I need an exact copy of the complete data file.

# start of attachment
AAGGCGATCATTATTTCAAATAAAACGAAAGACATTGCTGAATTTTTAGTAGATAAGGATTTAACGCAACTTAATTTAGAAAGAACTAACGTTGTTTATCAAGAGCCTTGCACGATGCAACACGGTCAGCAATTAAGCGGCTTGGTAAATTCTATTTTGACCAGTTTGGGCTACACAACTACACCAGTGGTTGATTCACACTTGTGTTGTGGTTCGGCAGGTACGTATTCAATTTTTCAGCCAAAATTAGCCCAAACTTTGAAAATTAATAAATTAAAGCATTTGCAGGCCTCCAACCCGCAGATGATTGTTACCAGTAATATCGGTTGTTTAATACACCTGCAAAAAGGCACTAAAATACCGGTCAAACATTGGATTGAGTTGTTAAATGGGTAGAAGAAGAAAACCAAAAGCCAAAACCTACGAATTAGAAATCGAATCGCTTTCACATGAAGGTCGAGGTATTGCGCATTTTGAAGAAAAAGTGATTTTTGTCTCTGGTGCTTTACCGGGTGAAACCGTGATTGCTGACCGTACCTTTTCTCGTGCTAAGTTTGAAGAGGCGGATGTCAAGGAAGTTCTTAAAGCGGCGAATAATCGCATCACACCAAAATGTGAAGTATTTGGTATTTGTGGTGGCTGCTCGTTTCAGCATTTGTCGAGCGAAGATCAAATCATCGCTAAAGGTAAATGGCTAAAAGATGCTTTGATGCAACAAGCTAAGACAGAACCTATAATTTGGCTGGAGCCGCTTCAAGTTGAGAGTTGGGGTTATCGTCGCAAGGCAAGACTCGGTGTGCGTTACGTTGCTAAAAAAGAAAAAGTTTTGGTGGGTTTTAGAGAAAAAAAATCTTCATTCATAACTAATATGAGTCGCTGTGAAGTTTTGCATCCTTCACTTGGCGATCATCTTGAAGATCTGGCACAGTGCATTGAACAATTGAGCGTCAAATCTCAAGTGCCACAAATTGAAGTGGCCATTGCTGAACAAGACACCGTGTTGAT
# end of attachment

AAGGCGATCATTATTTCAAATAAAACGAAAGACATTGCTGAATTTTTAGTAGATAAGGATTTAACGCAACTTAATTTAGAAAGAACTAACGTTGTTTATCAAGAGCCTTGCACGATGCAACACGGTCAGCAATTAAGCGGCTTGGTAAATTCTATTTTGACCAGTTTGGGCTACACAACTACACCAGTGGTTGATTCACACTTGTGTTGTGGTTCGGCAGGTACGTATTCAATTTTTCAGCCAAAATTAGCCCAAACTTTGAAAATTAATAAATTAAAGCATTTGCAGGCCTCCAACCCGCAGATGATTGTTACCAGTAATATCGGTTGTTTAATACACCTGCAAAAAGGCACTAAAATACCGGTCAAACATTGGATTGAGTTGTTAAATGGGTAGAAGAAGAAAACCAAAAGCCAAAACCTACGAATTAGAAATCGAATCGCTTTCACATGAAGGTCGAGGTATTGCGCATTTTGAAGAAAAAGTGATTTTTGTCTCTGGTGCTTTACCGGGTGAAACCGTGATTGCTGACCGTACCTTTTCTCGTGCTAAGTTTGAAGAGGCGGATGTCAAGGAAGTTCTTAAAGCGGCGAATAATCGCATCACACCAAAATGTGAAGTATTTGGTATTTGTGGTGGCTGCTCGTTTCAGCATTTGTCGAGCGAAGATCAAATCATCGCTAAAGGTAAATGGCTAAAAGATGCTTTGATGCAACAAGCTAAGACAGAACCTATAATTTGGCTGGAGCCGCTTCAAGTTGAGAGTTGGGGTTATCGTCGCAAGGCAAGACTCGGTGTGCGTTACGTTGCTAAAAAAGAAAAAGTTTTGGTGGGTTTTAGAGAAAAAAAATCTTCATTCATAACTAATATGAGTCGCTGTGAAGTTTTGCATCCTTCACTTGGCGATCATCTTGAAGATCTGGCACAGTGCATTGAACAATTGAGCGTCAAATCTCAAGTGCCACAAATTGAAGTGGCCATTGCTGAACAAGACACCGTGTTGAT